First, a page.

A Noisy Ride to Reach

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Brown Bike disapproved of my brilliant idea of strapping bananas to his rack. As we whizzed down Madingley Hill into Cambridge, he dropped them into his rear wheel, chewed them up and spat them out.

We were joining the Cambridge Cycling Campaign and Cycle Cambridge ride to Reach Fair. It was a decent turnout, perhaps a hundred cyclists, and more joined us on the way out of the city.

We cycled out along NCN51, which is mostly road-side or river-side shared-use path, with a little road. The pace was sedate (average 13.2 kph), but I have recently discovered the joy of slow. I deliberately started at the very back so I could observe the other riders, in my attempt to find how groups ride. As we progressed, I moved up the column partly because the tail-enders were rather slow for my taste, and partly to watch other riders.

The marshals did a good job of stopping us getting lost and taking care of people's punctures. They didn't always check that a cyclist stopped on the verge was okay and, well, I don't think marshals should jump red lights, especially on a ride that encourages novices. 'Nuff said.

As the ride progressed, Brown Bike started squealing from his rear brake. This was quite useful in a tightly-packed ride, as it warned followers that I was stopping. Why don't cyclists bother about the two-second rule? I like a bit of space in front of me, but it was always filled by overtaking cyclists.

I didn't see any problems with oncoming cyclists or pedestrians, who mostly waited patiently for us to pass. Within Cambridge, we took over the road and motorists had to wait. On the paths out of the city, the column spread out to perhaps a kilometre in length, so when we hit roads again cars had a decent chance of getting past some of us. But it was fairly pointless as they would soon encounter the next group.

I've read various guides on group riding, so on the narrow lanes, when a car was behind us trying to get past, I would shout a warning, "Car behind!" Some cars were making aggressive passes with little room, so it seemed reasonable to caution fellow cyclists. But I quickly discovered that no one else made such warnings, and mine were invariably ignored. Ah well, I tried.

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BB's brake became louder, a squeal or wail but almost resembling a car horn. Perhaps he didn't like my admiring glances at the variety of Mercians, tandems, tridems, recumbents and cargo bikes. He stuck his nose up at the mountain bikes, which formed the majority. He had no need for jealousy, as he was one of the smartest diamond-frame bikes. Not that there was much competition for that title.

Some of the riders were clearly novices. One woman commented to me that she didn't know Cambridge had so many hills. I already knew that BikeRouteToaster reckons the 18.33km from Cambridge to Reach has a total ascent of just 44 metres, but I didn't like to mention this. Perhaps one in five riders was female, and there was a smattering of kids.

We parked our bikes in a field and walked to the fair.

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For a population of just 365, Reach throws a pretty decent fair. The usual funfair generators drowned out Morris men and the children's fancy dress and wellie-throwing competitions. Stalls sold food, plants, clothes, beer, had a variety of games, and displayed raptors, wildlife and archaeology.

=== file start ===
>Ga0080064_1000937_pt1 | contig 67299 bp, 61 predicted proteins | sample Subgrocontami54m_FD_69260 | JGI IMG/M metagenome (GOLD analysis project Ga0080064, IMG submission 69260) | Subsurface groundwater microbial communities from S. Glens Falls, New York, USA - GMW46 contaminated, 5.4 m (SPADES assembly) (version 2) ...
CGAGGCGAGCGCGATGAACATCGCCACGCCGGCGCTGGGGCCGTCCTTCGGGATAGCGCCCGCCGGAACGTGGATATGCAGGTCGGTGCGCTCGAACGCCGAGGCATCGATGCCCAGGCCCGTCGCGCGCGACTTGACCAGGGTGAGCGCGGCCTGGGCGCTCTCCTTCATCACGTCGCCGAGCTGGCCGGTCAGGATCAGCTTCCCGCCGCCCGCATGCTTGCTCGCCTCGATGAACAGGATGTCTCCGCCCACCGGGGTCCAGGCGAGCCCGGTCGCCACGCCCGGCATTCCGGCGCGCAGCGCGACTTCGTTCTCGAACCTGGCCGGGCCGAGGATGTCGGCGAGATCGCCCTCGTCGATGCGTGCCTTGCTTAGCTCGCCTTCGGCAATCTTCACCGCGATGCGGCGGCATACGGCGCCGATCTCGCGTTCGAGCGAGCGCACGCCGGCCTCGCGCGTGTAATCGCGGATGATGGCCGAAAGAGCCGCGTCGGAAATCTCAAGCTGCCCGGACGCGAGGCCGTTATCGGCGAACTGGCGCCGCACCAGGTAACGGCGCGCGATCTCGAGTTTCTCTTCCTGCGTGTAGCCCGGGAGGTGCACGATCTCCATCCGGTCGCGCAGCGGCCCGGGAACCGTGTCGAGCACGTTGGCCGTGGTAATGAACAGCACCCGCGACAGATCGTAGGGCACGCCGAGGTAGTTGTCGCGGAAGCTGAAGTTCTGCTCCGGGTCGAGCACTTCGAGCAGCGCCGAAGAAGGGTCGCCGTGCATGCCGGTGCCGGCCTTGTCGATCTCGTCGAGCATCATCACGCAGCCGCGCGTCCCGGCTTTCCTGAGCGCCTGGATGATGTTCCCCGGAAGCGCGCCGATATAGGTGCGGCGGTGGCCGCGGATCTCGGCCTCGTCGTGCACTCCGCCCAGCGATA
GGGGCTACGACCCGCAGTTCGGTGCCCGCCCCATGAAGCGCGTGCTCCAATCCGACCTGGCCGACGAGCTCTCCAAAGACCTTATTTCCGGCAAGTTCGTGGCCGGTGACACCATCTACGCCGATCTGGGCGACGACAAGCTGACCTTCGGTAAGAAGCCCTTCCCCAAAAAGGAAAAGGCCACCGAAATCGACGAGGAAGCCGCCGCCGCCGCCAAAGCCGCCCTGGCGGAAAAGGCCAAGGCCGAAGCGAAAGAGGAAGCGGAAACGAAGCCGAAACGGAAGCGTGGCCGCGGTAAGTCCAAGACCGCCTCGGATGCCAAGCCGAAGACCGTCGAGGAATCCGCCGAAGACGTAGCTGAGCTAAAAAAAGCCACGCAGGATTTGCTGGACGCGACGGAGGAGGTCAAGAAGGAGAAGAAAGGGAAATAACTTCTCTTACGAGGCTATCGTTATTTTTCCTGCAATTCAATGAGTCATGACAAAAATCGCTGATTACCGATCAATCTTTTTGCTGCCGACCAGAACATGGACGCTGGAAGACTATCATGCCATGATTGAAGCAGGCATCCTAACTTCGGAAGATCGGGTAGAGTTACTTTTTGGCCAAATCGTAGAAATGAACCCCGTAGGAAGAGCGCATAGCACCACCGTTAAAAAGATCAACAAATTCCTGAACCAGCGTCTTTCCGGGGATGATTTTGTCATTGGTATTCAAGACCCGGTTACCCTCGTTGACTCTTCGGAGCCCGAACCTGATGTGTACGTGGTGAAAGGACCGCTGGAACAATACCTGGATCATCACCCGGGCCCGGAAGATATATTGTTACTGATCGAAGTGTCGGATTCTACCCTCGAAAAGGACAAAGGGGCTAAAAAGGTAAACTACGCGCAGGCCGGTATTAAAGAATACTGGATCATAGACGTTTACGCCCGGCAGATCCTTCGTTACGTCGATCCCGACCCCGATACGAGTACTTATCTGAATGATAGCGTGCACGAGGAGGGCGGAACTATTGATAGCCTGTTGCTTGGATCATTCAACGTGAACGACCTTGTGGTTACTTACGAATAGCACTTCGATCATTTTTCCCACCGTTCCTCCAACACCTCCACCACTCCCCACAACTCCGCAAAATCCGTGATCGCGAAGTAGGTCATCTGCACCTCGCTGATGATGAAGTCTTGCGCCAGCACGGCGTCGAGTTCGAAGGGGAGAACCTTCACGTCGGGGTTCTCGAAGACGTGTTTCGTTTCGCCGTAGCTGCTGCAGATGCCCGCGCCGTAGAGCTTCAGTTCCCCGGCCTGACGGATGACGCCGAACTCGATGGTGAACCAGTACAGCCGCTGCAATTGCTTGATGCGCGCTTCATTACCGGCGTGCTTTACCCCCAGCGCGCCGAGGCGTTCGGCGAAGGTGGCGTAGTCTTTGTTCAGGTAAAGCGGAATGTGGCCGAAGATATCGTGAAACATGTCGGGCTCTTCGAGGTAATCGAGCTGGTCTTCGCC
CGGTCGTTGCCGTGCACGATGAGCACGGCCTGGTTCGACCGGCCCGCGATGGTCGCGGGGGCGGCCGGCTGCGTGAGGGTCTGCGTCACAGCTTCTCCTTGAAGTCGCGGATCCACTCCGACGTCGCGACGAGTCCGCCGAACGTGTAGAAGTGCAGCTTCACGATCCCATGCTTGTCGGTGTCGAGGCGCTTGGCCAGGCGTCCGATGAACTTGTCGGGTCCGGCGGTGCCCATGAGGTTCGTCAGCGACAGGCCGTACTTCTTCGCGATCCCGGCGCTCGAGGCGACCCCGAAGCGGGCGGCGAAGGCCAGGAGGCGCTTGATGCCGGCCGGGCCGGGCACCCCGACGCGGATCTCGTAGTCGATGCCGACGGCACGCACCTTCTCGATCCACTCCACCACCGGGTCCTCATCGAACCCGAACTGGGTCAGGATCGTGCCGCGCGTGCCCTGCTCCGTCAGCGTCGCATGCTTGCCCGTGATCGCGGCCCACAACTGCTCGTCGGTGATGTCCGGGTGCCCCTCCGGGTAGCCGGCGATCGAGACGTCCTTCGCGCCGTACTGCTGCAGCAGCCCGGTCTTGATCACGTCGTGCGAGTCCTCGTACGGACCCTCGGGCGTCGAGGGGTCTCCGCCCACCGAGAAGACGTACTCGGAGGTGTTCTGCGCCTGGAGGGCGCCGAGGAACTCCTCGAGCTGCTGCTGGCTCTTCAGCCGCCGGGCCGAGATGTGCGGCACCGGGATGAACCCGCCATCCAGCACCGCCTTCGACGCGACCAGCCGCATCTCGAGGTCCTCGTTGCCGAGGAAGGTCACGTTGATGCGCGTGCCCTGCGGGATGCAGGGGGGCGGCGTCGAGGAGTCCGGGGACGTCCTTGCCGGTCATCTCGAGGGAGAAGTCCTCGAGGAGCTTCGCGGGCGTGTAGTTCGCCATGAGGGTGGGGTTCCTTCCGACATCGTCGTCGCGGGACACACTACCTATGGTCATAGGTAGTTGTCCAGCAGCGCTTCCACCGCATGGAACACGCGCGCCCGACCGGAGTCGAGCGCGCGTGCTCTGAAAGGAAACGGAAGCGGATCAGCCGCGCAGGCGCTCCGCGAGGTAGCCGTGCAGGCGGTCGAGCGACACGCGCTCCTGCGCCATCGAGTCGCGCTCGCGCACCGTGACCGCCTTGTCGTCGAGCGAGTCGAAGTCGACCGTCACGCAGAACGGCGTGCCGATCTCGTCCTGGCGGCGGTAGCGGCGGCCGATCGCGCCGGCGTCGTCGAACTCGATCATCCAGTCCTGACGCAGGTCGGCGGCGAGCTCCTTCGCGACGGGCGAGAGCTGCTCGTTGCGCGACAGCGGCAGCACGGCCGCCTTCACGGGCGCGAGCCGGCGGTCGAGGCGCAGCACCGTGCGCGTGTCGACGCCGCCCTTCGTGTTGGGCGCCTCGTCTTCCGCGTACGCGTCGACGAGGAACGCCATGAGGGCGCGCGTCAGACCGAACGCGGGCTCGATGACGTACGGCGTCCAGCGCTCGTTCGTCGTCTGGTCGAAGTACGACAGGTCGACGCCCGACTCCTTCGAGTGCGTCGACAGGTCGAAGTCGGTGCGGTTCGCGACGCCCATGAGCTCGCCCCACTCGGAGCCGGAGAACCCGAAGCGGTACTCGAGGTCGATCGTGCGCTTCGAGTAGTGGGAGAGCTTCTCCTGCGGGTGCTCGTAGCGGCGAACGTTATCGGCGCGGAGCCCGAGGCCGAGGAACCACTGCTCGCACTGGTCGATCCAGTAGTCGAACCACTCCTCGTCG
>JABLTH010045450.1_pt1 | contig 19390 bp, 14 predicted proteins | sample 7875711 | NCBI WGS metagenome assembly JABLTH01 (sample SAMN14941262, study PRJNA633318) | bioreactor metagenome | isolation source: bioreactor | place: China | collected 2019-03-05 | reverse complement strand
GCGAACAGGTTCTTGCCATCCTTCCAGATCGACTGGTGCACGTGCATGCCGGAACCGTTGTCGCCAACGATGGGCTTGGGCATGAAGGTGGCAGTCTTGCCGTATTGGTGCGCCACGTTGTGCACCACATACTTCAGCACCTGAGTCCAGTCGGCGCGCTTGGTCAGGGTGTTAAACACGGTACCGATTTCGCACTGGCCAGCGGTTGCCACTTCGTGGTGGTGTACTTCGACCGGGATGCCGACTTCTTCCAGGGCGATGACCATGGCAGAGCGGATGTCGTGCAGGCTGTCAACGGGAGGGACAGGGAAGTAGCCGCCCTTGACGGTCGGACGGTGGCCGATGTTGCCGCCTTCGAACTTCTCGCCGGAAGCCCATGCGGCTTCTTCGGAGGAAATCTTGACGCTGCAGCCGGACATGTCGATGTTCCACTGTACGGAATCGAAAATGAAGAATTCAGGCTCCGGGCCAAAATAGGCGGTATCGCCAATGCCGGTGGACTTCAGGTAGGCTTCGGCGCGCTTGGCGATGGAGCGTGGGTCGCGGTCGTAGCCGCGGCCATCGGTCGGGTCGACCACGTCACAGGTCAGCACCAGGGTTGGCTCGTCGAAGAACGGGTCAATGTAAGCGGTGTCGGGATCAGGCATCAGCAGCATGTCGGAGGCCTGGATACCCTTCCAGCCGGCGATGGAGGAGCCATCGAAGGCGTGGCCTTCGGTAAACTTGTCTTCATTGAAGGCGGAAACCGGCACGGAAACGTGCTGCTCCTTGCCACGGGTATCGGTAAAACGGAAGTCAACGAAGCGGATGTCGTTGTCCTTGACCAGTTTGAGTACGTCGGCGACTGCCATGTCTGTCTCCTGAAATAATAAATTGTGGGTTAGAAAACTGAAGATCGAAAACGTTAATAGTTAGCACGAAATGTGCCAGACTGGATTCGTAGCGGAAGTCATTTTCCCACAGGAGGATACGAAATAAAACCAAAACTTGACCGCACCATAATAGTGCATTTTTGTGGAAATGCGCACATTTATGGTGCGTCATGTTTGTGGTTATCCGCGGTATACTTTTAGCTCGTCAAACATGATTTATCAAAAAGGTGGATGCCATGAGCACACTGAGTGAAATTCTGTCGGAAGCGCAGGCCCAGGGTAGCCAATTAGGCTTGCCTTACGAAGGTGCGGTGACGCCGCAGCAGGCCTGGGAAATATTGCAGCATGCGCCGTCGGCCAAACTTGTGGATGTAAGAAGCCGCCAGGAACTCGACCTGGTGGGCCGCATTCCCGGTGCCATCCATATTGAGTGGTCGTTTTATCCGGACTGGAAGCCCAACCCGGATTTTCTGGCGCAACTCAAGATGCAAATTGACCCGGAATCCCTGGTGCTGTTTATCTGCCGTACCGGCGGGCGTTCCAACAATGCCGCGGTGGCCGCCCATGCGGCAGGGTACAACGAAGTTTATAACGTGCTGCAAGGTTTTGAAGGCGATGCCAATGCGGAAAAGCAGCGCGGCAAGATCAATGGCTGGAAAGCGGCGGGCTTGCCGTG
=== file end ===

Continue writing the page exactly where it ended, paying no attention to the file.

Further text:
The fair has been running since 1201, and is traditionally opened by the mayor of Cambridge. I suppose city folk have cycled there since cycles were invented. So far as is known, the mayor has never cycled there. I've never seen a mayoral chain of office worn with hi-viz cycling togs.

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I didn't see her bike, so I don't know if she carried her robes and other regalia in panniers.

The opening ceremony was deliciously olde-worlde: people in gowns and hats told us to behave ourselves, then we sang the National Anthem, then the begowned ones tossed freshly minted coins into the crowd and at each other. I was directly behind them, and a couple came my way. Sadly not Maundy Money, just ordinary pennies. Not enough to pay for the two rounds of sarnies, two cakes and rather lovely Double Swan beer.

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The mayor judged the fancy-dress competitions, but I thought she should have won. I bought BB a gaudy, umm, thing, to act as a tail. I hoped this would cheer him up and keep him quiet. No such luck.

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The ride back was a revelation. Britain doesn't do idyllic traffic-free surfaced segregated cyclepaths? Really? You should ride on NCN11, "Lodes Way" from Reach via Tubney Fen, Bottisham Fen and Queen's Fen to Lode. This route is a number of joined-up farm tracks, properly built up and surfaced with packed gravel or tarmac. I suppose they could have agricultural traffic, but I didn't see any. It's like having a road dedicated to cycling. Bliss. From Lode to Bottisham, NCN11 reverts to the usual ghastly shared-use roadside path, just to drive the point home.

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Like a great work of art, this wonderful cycle route has no utility value except for cycling farm workers or birdwatchers. But it shows what can be done. Why can't Cambridge commuters have paths to this standard, instead of the crap guided busway track?

By this time, BB's rear brake was a banshee wail. It had never been this bad. I apologised to my fellow riders for this breach of the peace. I couldn't figure it out. The day wasn't hot. We had done a fair few miles, but the long break in Reach was ample to cool down. The brakes looked fine, and they worked, but sounded like a pair of cats fighting at night.

The riders split up as we entered Cambridge, and I went home. Our total ride was 80.58 km (50.4 miles), so it was my first semi-century of the year. Later in the year than I had hoped, but better late than never.

That evening, while writing this up, I had an inspiration, and peered at BB's rear wheel. Bits of banana were stuck to spokes. A thin film of hard brown stuff was spread over each rim, cleverly disguising itself against the anodised brown alloy. A fingernail could scrape it off. Later, a plastic kitchen scourer with plain water cleaned off the gunge entirely, and BB could once again stop silently.